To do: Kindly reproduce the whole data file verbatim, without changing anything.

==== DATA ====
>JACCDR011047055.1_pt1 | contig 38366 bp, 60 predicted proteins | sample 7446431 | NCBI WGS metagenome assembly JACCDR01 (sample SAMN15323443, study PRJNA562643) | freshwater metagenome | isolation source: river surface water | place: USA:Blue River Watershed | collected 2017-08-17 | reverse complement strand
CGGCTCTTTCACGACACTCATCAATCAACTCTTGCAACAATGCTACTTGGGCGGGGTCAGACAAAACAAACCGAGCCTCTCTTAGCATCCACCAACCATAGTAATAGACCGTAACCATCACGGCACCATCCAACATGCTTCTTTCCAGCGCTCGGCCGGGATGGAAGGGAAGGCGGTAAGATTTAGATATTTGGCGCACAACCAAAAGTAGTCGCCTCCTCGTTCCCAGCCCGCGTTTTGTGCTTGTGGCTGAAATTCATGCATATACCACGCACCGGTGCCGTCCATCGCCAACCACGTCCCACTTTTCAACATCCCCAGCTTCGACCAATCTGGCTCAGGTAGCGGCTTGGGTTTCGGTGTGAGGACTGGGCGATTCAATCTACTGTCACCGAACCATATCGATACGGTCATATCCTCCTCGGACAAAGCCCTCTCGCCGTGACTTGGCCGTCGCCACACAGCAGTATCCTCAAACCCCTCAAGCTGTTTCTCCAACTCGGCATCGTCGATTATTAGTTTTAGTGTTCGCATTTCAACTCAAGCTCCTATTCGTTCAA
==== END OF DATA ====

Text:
>JACCDR011047055.1_pt1 | contig 38366 bp, 60 predicted proteins | sample 7446431 | NCBI WGS metagenome assembly JACCDR01 (sample SAMN15323443, study PRJNA562643) | freshwater metagenome | isolation source: river surface water | place: USA:Blue River Watershed | collected 2017-08-17 | reverse complement strand
CGGCTCTTTCACGACACTCATCAATCAACTCTTGCAACAATGCTACTTGGGCGGGGTCAGACAAAACAAACCGAGCCTCTCTTAGCATCCACCAACCATAGTAATAGACCGTAACCATCACGGCACCATCCAACATGCTTCTTTCCAGCGCTCGGCCGGGATGGAAGGGAAGGCGGTAAGATTTAGATATTTGGCGCACAACCAAAAGTAGTCGCCTCCTCGTTCCCAGCCCGCGTTTTGTGCTTGTGGCTGAAATTCATGCATATACCACGCACCGGTGCCGTCCATCGCCAACCACGTCCCACTTTTCAACATCCCCAGCTTCGACCAATCTGGCTCAGGTAGCGGCTTGGGTTTCGGTGTGAGGACTGGGCGATTCAATCTACTGTCACCGAACCATATCGATACGGTCATATCCTCCTCGGACAAAGCCCTCTCGCCGTGACTTGGCCGTCGCCACACAGCAGTATCCTCAAACCCCTCAAGCTGTTTCTCCAACTCGGCATCGTCGATTATTAGTTTTAGTGTTCGCATTTCAACTCAAGCTCCTATTCGTTCAA